All five sequences lacked appreciable secondary structure, and typically accessed hundreds of distinct conformations at room temperature (292–360 for the un-adsorbed peptides, 171–244 for the surface-adsorbed peptides; Tables S2 and S3 of the ESI), as supported by our clustering analysis (Computational methods in the ESI). Additionally, no single distinct structure was dominant (Tables S2 and S3 of the ESI). Furthermore, none of these sequences showed any evidence of a well-defined secondary structure (Fig. S2 and S3 of the ESI), with random coil character accounting for over 70% of the secondary structure (using the Dictionary of Secondary Structure of Proteins, DSSP,42 definitions). Further details can be found in the “Cluster and secondary structure analysis of peptide sequences” section of the ESI, Tables S2 and S3 and Fig. S1–S4.

The surface-residue of the mutant sequences showed key differences with GrBP5-WT, Fig. 3 (numerical data in Table S1 of the ESI). Of all the modifications of SD3, the Y → A mutations had the greatest impact on SD3-surface binding (Fig. 3c). This is consistent with the experimental observations of low surface coverage for GrBP5-M1. Moreover, the spatial extent of the impact of these mutations was found to be variable, depending on the location of the mutations. For instance, mutations in the SD1 region (e.g. GrBP5-M4/5) did not produce a significant non-localised influence on the relative degree of contact predicted for the SD3 residues (Fig. 3c). In contrast, mutations in SD3 influenced the degree of residue-surface contact in SD1, as detailed herein.

image file: c7nr06441a-f3.tif
Fig. 3 Degree of surface-residue contact for each residue with the graphene interface for the GrBP5 family of peptides, (a) sub-domain 1, (b) sub-domain 2, (c) sub-domain 3.

The trends in residue-surface contact across SD1 showed a comparatively greater degree of variation (Fig. 3a), even for those sequences in which SD1 was conserved (i.e. for GrBP5-WT/M1/M2). Mutation of Tyr in SD3 for Ala (GrBP5-M1) enhanced surface contact in SD1 (Fig. 3a and Fig. S5 of the ESI). We suggest that elimination of the aromatic residues in SD3 promoted a compensatory role for SD1 in maintaining overall peptide-surface contact.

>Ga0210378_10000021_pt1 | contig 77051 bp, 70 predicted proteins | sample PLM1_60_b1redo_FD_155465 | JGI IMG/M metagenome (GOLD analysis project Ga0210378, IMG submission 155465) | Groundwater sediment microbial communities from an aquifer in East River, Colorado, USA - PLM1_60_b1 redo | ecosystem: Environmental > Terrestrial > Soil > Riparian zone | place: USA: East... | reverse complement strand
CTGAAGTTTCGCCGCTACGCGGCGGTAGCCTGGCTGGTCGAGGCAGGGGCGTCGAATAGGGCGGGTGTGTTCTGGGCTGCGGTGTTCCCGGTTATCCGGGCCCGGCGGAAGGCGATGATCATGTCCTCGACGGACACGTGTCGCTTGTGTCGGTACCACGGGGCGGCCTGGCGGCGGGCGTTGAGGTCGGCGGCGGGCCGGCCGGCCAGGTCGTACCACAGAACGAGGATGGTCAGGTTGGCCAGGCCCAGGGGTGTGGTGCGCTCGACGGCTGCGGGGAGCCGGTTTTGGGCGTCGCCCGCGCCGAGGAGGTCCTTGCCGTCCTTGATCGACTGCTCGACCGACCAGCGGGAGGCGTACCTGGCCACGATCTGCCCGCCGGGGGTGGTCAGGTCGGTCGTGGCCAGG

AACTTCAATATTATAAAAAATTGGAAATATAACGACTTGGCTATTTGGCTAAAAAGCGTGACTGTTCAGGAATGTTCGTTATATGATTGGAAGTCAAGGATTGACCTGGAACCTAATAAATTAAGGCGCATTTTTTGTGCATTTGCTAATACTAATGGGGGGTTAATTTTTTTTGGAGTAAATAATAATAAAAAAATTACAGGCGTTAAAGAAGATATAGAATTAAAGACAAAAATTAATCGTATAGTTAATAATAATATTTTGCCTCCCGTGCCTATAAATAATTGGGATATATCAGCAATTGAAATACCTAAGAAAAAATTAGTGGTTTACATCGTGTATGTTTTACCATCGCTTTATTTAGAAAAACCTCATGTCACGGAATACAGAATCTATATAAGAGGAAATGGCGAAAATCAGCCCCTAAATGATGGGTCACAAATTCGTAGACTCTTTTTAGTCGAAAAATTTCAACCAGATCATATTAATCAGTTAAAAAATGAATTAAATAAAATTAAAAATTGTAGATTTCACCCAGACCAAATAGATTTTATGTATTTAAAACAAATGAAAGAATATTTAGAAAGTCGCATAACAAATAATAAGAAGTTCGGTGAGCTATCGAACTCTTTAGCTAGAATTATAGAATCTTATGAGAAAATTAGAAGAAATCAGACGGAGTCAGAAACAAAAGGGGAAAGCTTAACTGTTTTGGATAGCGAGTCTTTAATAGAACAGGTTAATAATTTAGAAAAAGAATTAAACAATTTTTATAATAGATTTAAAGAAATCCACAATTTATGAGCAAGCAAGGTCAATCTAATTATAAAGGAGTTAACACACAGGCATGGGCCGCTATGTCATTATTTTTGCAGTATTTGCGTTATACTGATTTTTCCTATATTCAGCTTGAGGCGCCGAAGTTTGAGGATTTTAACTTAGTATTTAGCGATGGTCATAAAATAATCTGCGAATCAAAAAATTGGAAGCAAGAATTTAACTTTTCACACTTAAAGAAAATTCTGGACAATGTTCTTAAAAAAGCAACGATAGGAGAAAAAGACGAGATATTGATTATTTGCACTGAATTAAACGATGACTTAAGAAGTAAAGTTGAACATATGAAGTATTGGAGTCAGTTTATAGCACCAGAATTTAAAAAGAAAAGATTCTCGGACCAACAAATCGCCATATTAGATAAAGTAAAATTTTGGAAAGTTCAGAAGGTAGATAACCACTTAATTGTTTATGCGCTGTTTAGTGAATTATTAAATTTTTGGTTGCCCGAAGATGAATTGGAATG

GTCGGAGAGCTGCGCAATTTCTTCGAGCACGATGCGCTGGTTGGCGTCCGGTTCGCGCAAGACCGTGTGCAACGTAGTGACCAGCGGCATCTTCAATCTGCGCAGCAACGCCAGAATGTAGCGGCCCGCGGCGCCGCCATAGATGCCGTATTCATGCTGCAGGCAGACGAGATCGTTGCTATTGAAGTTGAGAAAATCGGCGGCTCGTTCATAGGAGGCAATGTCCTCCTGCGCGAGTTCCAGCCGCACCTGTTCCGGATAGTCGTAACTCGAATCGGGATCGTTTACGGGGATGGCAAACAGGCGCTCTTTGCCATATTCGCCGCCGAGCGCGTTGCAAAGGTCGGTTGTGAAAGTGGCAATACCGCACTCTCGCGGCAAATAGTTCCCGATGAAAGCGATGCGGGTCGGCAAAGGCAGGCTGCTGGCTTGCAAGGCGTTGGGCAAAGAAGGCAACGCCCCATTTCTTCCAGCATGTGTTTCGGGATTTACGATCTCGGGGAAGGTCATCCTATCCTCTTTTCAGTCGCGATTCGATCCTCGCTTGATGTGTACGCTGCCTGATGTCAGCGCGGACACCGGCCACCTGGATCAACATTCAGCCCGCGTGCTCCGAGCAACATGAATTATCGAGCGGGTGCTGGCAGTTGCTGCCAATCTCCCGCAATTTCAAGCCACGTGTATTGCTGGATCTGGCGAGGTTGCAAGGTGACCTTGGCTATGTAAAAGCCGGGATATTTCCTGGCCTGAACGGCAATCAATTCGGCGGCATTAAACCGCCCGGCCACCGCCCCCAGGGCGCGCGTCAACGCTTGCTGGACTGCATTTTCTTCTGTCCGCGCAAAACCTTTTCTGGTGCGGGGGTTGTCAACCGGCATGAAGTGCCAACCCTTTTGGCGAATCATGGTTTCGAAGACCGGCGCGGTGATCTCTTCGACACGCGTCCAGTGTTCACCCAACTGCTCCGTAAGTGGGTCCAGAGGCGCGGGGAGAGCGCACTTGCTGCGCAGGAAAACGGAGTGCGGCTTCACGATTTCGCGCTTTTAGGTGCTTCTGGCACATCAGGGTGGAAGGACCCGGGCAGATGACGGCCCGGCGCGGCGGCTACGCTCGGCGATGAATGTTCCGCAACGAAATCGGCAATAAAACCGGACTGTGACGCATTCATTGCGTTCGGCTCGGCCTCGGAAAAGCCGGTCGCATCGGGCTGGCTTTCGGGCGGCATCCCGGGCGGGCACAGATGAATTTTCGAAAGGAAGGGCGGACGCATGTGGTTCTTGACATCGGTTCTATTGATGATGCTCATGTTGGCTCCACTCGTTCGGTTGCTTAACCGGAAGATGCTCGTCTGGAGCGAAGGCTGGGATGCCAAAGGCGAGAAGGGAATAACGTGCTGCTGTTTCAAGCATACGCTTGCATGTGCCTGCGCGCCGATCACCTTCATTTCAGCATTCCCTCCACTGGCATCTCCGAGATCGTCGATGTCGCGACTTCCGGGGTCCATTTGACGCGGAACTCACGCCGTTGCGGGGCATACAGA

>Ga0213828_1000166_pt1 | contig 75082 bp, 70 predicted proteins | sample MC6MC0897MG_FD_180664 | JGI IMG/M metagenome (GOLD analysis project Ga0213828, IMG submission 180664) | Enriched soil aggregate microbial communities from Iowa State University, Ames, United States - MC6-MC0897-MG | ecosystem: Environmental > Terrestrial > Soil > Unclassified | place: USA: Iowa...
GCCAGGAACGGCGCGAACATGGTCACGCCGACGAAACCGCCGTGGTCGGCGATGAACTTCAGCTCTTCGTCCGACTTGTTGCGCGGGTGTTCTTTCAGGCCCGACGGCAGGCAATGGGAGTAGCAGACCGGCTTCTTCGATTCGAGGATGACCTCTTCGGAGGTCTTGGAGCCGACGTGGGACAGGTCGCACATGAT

The GrBP5-M4 mutant (replacing IMV- with TQS-), yielded enhanced contact via Gln. Previously-reported molecular simulations have indicated that amino acids with an amide-bearing side-chain, Gln and Asn (Q and N), absorbed strongly to aqueous graphene interfaces.31,34,43 The favourable interaction of Q2 resulted in GrBP5-M4/graphene contact that added SD1, along with SD3, to the surface contact region. In contrast, the SD1-surface contact predicted for GrBP5-M5, where IMV- was replaced LIA-, was diminished compared with GrBP5-WT. This is consistent with a GRAPPA-based previously-predicted ranking in adsorption strength34 as Met > Ala > Val ≈ Leu > Ile.

Desipte the fact that the SD2 motif was conserved across all five peptide sequences, mutations in both SD1 and SD3 were indirectly modified residue-surface contact in SD2 (Fig. S5 of the ESI). Notably, in GrBP5-M4, the enhanced surface contact of Ser7 indicated a very different mode of adsorption for GrBP5-M4 compared with the other four sequences. The poor contact of Asp8 across all five sequences was again consistent with the weak free-energy of adsorption of the corresponding amino acid.34

On the basis of these data, the surface adsorption modes of the five sequences can be classified into three broad categories; representative snapshots of these are provided in Fig. 4. In the first category (GrBP5-WT, GrBP5-M2 and GrBP5-M5) surface contacts formed chiefly via SD3, with SD1 and SD2 playing a relatively lesser role. Within this category, the degree of interaction of SD2 was variable, following the trend GrBP5-M2 > GrBP5-WT > GrBP5-M5. In all three of these cases SD1 extended away from the surface (Fig. 2c and Fig. S5 of the ESI), thus presenting an unbound chain segment for potential participation in surface-mediated inter-peptide interactions, akin to the schematic in Fig. 1. These three sequences were the only peptides in the set to show any signs of experimentally-observed ordering,9 albeit in the surface-dried state.

image file: c7nr06441a-f4.tif
Fig. 4 Snapshots of representative structures of the mutant peptide sequences, (a) GrBP5-M1, (b) GrBP5-M2 (c) GrBP5-M4 and (d) GrBP5-M5, adsorbed at the aqueous graphene interface. Water not shown for clarity. The backbone of the peptides sequences is coloured by sub-domain: SD1, SD2 and SD3 are purple, green and orange respectively.